What is wrong with this sentence?
The following sentence does not look or sound right to me, but I can't pinpoint the problem and don't know how to make it better.
If someone is causing you stress, you need skills to handle both them and you
Grammatical experts, please help. Any suggestions for improvement?
There are two things which might be niggling you.
The first is the mismatch of singular and plural which Gill mentioned. (As a side note in relation to Micha's comment, in the old days the masculine pronoun was inclusively to encompass female 'someones' as well, but modern sensibilities do not allow that, so the grammatical mismatch is now much more acceptable. Even if grammatical sticklers like me don't like it.)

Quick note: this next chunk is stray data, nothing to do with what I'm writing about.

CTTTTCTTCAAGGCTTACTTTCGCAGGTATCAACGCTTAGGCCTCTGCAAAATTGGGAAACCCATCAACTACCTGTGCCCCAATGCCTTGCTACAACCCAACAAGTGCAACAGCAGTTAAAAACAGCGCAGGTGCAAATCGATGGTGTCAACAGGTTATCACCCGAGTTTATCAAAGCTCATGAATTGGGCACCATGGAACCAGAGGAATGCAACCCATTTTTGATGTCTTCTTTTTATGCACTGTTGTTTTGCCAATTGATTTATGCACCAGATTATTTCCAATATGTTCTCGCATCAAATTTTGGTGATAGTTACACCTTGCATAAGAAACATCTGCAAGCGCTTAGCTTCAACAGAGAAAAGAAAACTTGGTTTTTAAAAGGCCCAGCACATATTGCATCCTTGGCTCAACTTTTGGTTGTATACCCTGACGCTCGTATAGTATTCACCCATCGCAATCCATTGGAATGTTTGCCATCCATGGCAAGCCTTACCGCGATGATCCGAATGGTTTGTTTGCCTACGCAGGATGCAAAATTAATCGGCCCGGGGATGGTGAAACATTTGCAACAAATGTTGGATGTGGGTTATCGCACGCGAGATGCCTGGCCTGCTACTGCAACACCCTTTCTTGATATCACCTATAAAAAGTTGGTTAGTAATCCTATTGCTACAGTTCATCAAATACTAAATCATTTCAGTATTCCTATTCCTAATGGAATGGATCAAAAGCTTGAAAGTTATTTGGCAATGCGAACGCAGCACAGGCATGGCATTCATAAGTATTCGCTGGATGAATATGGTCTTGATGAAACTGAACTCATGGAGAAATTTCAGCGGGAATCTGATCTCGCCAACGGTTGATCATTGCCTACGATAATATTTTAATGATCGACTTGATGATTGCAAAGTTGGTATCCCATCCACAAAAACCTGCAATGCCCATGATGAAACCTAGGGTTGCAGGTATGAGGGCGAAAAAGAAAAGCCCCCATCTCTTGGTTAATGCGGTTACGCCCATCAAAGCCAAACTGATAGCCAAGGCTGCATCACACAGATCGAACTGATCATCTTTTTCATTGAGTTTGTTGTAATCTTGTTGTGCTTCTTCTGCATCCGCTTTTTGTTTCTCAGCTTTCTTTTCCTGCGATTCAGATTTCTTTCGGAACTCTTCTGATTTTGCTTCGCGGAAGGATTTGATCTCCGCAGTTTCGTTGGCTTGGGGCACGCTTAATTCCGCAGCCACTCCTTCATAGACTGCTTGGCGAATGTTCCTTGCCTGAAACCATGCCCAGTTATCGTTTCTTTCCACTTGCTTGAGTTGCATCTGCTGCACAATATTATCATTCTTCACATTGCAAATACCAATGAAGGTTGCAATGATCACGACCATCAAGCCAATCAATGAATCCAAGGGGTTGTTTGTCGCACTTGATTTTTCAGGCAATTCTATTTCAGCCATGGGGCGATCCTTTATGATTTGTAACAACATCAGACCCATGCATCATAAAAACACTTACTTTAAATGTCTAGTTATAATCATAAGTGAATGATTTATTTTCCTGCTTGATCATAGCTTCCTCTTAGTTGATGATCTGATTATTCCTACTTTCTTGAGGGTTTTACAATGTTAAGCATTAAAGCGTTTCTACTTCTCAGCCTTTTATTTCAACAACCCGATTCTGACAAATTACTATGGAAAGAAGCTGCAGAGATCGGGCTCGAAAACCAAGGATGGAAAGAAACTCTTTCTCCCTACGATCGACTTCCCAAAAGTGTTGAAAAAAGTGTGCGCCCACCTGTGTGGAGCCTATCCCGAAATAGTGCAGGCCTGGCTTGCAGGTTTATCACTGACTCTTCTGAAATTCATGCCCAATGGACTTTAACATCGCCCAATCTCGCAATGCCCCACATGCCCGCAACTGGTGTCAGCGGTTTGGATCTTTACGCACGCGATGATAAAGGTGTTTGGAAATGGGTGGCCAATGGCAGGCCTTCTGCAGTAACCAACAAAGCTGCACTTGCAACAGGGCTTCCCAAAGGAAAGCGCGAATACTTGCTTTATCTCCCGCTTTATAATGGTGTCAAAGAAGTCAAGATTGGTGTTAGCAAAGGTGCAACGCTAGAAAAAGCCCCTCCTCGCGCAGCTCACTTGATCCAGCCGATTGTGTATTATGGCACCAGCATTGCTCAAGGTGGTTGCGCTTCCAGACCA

The other possible cause of concern is a wonderful thing called zeugma. Using the same verb in one sentence with two different meanings. So, handling someone who is causing you stress actually means something different from handling yourself - how you interact with someone as opposed to how you control feelings.
The classic example of this is in a song called 'Have some madeira, m'dear' by Swann and Flanders. '..he put out the the cat, the wine, his cigar and the lamps'. Works well in comedy, less well for serious writing. Steve, you picked it up subconsciously in your rewording.
Micha Wotton , Head of Development at SavvySME
While not strictly correct, using 'them' in the singular sense is acceptable (and in common use) since there is no other non-gender-specific third-person singular reference, and alternatives are more awkward. In this case the singular 'someone' is enough context to understand that 'them' is also singular. Other examples might be "If someone calls for me, tell them I'll call back" or "If you see someone struggling to carry a load, give them a hand".